Latest Osteoporosis News: The International Osteoporosis Foundation Agrees With Save Our Bones, Drug Companies Get Desperate, Another Jaw Lawsuit Won Against Big Pharma, And More! - Save Our Bones

This week’s news involves some interesting insights into Big Pharma. In spite of recognizing that a pH imbalance caused by the wrong dietary choices leads to bone loss, the International Osteoporosis Foundation is still pushing toxic prescription drugs as the only way to manage osteoporosis.

Also, once again Big Pharma is selectively choosing data that falsely depicts their osteoporosis drugs as safe. But as pharmaceutical companies continue to develop highly profitable new osteoporosis drugs, they are starting to lose in court.

No doubt, it’s been an interesting week in osteoporosis news! So let’s get started…

The International Osteoporosis Foundation Admits That an Acid pH Causes Bone Loss, But Still Recommends Dangerous Osteoporosis Drugs

The latest report from the International Osteoporosis Foundation is full of scary statistics about the prevalence of osteoporosis worldwide. In fact, the IOF labels osteoporosis as a “growing public health problem”. What’s their proposed solution? Not surprisingly, more drugs. And while they briefly explain the damaging effects on bone density of diet-induced metabolic acidosis, they ignore it as a solution, and continue to unabashedly support Big Pharma by pushing osteoporosis drugs.

News Excerpt:

“Osteoporosis is the most common bone disease and is manifest in the form of fragility fractures, also referred to as low or minimal trauma fractures. … Worldwide, during the year 2000, there were an estimated 9 million new fragility fractures, of which 1.6 million were at the hip, 1.7 million at the wrist, 0.7 million at the humerus and 1.4 million symptomatic vertebral fractures18. Overall, 61% of fractures occurred in women, including 70% of hip fractures.

“…it is essential that preventive measures be taken at menopause to optimize bone health. This includes specific recommendations for calcium and vitamin D supplementation, other supplements, exercise, need for bone density measurements, fracture risk assessment, and potential need for pharmacologic intervention and follow-up. Good nutrition and an active lifestyle are essential to optimizing health in general, and musculoskeletal health in particular. They are the key foundations for osteoporosis prevention strategies in both genders…”1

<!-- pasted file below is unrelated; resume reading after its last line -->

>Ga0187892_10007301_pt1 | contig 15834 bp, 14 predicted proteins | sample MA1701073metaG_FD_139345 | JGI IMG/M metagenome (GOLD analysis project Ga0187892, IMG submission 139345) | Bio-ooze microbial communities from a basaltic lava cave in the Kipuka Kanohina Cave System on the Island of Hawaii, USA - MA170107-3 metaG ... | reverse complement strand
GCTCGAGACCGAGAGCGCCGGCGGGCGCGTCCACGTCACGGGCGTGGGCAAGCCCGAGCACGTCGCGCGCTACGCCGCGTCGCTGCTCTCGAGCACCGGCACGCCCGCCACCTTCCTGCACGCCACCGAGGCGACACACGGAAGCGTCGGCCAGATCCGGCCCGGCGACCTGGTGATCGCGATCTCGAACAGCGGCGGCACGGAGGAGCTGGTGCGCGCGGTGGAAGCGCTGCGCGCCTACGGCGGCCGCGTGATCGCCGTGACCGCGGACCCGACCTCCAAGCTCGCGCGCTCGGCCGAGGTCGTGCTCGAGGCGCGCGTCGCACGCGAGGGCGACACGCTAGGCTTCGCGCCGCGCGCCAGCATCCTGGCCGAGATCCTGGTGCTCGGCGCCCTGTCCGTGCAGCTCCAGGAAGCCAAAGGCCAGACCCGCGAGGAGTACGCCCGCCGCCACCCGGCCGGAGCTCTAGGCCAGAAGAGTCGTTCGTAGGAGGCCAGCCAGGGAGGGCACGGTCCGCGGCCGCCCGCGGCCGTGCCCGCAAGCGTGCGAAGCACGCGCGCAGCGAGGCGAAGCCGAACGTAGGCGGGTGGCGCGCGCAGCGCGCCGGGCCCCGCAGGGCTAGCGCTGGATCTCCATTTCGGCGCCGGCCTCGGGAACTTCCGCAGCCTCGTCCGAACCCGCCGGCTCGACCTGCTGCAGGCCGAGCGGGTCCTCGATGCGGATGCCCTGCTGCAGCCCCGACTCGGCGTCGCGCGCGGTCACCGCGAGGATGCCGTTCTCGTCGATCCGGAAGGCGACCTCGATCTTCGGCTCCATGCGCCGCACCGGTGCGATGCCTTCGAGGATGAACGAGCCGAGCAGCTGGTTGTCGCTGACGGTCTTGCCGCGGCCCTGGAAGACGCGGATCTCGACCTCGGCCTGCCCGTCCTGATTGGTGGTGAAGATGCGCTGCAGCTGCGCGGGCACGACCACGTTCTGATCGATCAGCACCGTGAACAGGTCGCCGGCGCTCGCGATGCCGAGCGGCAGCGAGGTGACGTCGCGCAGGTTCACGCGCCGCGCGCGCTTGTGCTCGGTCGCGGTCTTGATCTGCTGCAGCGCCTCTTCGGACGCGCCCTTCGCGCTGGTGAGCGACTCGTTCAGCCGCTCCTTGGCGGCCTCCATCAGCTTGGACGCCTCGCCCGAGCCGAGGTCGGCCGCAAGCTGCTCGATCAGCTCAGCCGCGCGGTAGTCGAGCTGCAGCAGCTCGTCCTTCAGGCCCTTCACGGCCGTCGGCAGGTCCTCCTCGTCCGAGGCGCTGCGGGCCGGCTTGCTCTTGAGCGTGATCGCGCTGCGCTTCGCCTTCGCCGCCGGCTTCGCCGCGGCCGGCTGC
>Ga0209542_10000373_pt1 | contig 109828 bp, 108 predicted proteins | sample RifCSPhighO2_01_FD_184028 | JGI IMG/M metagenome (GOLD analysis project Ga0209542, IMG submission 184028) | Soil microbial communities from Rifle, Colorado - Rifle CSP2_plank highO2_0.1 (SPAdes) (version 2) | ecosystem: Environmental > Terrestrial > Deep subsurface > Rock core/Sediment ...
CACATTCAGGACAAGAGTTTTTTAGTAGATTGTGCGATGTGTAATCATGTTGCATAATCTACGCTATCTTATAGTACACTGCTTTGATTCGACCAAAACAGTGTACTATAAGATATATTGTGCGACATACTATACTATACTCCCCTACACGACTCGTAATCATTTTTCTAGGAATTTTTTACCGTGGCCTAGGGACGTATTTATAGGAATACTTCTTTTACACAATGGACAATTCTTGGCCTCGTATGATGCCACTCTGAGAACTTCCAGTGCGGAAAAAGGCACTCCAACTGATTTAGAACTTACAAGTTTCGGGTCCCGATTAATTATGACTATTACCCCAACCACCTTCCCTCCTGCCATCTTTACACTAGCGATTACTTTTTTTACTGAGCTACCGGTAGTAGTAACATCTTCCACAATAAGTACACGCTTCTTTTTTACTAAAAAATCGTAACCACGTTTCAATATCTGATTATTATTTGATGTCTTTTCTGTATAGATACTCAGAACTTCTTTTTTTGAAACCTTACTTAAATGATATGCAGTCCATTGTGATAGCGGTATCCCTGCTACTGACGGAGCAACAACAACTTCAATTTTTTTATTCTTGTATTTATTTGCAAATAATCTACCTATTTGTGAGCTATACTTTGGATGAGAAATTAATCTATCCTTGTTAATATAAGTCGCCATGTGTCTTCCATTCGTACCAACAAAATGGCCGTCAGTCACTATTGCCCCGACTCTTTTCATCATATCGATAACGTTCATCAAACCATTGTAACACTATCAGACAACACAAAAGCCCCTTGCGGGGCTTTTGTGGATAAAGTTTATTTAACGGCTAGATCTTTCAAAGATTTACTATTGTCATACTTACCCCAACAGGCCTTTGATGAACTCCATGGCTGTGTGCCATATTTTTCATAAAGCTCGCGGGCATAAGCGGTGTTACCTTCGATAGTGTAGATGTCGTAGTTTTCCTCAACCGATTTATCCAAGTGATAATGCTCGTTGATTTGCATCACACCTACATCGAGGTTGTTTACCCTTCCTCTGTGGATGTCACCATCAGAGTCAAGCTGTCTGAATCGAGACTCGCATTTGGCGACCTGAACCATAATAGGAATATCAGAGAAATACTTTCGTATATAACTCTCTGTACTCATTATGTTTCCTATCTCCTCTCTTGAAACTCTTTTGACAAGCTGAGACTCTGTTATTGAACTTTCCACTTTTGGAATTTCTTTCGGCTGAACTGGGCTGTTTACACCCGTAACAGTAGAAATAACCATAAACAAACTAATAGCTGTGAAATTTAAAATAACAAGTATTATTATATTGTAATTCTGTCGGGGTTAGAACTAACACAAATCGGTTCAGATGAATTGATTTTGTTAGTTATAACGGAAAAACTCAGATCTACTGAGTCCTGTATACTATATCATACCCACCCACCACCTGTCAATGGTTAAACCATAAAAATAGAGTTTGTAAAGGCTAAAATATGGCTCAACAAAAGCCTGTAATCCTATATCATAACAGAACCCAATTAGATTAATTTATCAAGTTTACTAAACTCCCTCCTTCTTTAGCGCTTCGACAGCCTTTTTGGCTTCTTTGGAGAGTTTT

For the first time ever, the IOF fully supports the information in the Osteoporosis Reversal Program, as it briefly mentions the value of maintaining the pH balance to preserve bone density:

“The impact of acid-base balance on bone is a comparatively new area of research. Investigation of the effect of aging on blood acid-base composition suggests that reduced renal function in older people diminishes the kidney’s ability to excrete hydrogen ions in response to changes in blood pH. Accordingly, healthy adults manifest a low-grade diet-dependent metabolic acidosis which increases with age. Diet can contribute to acidosis when alkali-producing fruits and vegetables are consumed in insufficient amounts to balance the intake of acid-producing foods such as cereal grains and protein. The organic acids in fruits and vegetables are metabolized to alkaline bicarbonate; cereal grains contribute phytic and other acids and protein adds acid in proportion to its content of sulphur-containing amino acids (which are metabolized to sulphuric acid). An acidic environment has negative effects on preservation of bone in that it can impair bone forming cells.” 1

When you’re reading the above paragraph you could think you’re reading a summary of Chapter 7 in the Osteoporosis Reversal Program. Of course, the predictable difference is that the IOF bypasses this valuable information and continues to recommend osteoporosis drugs as the ultimate solution to bone loss.

Fear Mongering Disguised as Information

The IOF further supports Big Pharma's agenda by describing osteoporosis as a “bone disease”. Fortunately, Savers are well aware that osteoporosis is not a disease. Osteoporosis is simply the body’s way of manifesting an imbalance in the system.